*Mandelbrot Explorer v2 for the Altera Cyclone II FPGA*

*Mandelbrot Explorer v2 for the Altera Cyclone II FPGA*

*October 10, 2010*

In my free time for the past several weekends, I've been working on a complete revamp of the FPGA-based Mandelbrot generator our group created for our digital design class last year.

My goal was to take all that I've learned about hardware design for the past several months as a research assistant in the Oakland University Nano-imaging laboratory, and apply it towards a redesign of this old project, to see how far I could push it. My two design goals: (1) at least double the data width while (2) meeting or exceeding the performance of the original.

The impetus for goal 1 stems from the fact that the precision of numbers used in the calculation has a direct impact on depth to which you can zoom into the Mandelbrot before the image becomes pixely and distorted. As was discussed in the posting for the first generator, 32 bits of fixed-point precision allows for about 23 zooms (where each zoom is a factor of 2), before the number representation falls apart and the fractal loses it's resolution. Consider that the starting Mandelbrot is 19 inches across (size of monitor), and that each zoom doubles the effective size of the Mandelbrot. Therefore, the monitor required to view the entire fractal after 23 zooms is 2^23 * 19 inches = 2516 miles across! Now, suppose that we increased the data width to 64. This would allow for about 55 total zooms (9 bits are needed to differentiate the points the screen). 2^55 * 19 inches = 10.8 trillion miles or 1.8 light years! So, at a minimum, I decided to pursue a data width of 64 bits, twice that used on the original ECE378 project. A light-year wide, or bust!

So, to accomplish this, I decided to take a closer look at the FPGA used and what it's capable of. Instead of simply using the VHDL fixed point libraries and letting the compiler decide which multiplier hardware to infer from that, I decided to generate the multiplier component directly, so as to best utilize the available multiplier blocks on the FPGA. The first stop was Xilinx CoreGen, where I configured a 64x64 signed multiplier, the widest possible. According to CoreGen this utilized 16 MULT18X18 blocks. My Xilinx Spartan3E-500 has 20 MULT18X18, so this chip could only hold a single 64x64 multiplier. The project would certainly work, but I hoped to fit more, to parallelize the calculation as much as possible. So, I looked toward my Altera Cyclone II-35 board instead as an alternative. A 64-bit multiplier consumed 32 DSP_9BIT components (the Cyclone II-35 has 70), so I could easily fit two multipliers. (Towards the end of this project, I thought about this a bit more, and it occurred to me that I should be able to increase this width even further without using any more multiplier blocks...64 is not evenly divisible by 9, but 72 is! So, I increased the width to 72, and while there were more LUTs consumed, it still used 32 DSP_9BIT blocks. Cool!)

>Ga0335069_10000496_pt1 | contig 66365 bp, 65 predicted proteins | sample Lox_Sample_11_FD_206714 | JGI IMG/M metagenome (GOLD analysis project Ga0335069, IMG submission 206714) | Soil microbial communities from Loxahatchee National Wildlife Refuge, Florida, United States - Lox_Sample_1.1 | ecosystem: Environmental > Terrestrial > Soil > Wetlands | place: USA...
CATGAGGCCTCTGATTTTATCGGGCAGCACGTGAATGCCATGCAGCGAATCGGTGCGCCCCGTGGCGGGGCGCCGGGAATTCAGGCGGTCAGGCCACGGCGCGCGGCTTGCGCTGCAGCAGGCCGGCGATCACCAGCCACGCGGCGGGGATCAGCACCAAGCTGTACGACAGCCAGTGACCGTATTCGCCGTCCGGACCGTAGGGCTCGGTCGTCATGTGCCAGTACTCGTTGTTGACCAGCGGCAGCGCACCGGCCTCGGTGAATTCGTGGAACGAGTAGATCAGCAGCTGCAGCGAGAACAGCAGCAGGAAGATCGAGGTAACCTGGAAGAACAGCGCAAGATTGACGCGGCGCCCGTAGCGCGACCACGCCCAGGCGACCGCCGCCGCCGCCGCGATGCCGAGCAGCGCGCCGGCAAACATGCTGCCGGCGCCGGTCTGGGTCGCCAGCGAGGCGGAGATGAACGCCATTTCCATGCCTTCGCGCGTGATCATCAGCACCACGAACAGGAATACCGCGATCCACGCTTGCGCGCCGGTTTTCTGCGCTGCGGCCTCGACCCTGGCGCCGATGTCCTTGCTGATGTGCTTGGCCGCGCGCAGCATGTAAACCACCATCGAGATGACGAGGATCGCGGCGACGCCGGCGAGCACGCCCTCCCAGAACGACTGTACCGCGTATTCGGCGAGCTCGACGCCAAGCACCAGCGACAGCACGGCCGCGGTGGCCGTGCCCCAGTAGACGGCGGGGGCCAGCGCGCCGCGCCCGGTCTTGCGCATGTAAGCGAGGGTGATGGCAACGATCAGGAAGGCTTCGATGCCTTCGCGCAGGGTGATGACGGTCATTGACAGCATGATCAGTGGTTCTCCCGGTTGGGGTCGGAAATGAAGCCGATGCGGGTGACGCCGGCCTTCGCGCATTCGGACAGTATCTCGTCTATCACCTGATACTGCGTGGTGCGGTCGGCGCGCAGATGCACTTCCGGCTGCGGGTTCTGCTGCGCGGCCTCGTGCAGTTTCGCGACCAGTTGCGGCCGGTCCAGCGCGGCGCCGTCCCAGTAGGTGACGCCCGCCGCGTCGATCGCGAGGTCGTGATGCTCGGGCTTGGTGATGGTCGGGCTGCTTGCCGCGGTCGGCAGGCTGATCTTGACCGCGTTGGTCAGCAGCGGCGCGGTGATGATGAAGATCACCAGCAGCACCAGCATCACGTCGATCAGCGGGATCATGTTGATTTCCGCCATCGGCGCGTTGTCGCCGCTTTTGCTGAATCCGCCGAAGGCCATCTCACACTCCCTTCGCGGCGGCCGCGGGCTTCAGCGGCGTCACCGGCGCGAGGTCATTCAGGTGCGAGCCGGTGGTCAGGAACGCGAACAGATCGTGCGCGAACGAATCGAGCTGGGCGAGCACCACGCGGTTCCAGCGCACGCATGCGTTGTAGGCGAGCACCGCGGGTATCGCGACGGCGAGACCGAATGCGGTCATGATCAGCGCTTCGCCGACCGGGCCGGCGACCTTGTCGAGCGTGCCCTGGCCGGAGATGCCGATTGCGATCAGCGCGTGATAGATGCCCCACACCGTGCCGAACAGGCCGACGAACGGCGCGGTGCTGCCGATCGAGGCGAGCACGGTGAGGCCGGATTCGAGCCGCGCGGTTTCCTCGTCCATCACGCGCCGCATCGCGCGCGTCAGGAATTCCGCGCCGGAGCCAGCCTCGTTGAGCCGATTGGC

So, to accomplish this, I decided to take a closer look at the FPGA used and what it's capable of. Instead of simply using the VHDL fixed point libraries and letting the compiler decide which multiplier hardware to infer from that, I decided to generate the multiplier component directly, so as to best utilize the available multiplier blocks on the FPGA. The first stop was Xilinx CoreGen, where I configured a 64x64 signed multiplier, the widest possible. According to CoreGen this utilized 16 MULT18X18 blocks. My Xilinx Spartan3E-500 has 20 MULT18X18, so this chip could only hold a single 64x64 multiplier. The project would certainly work, but I hoped to fit more, to parallelize the calculation as much as possible. So, I looked toward my Altera Cyclone II-35 board instead as an alternative. A 64-bit multiplier consumed 32 DSP_9BIT components (the Cyclone II-35 has 70), so I could easily fit two multipliers. (Towards the end of this project, I thought about this a bit more, and it occurred to me that I should be able to increase this width even further without using any more multiplier blocks...64 is not evenly divisible by 9, but 72 is! So, I increased the width to 72, and while there were more LUTs consumed, it still used 32 DSP_9BIT blocks. Cool!)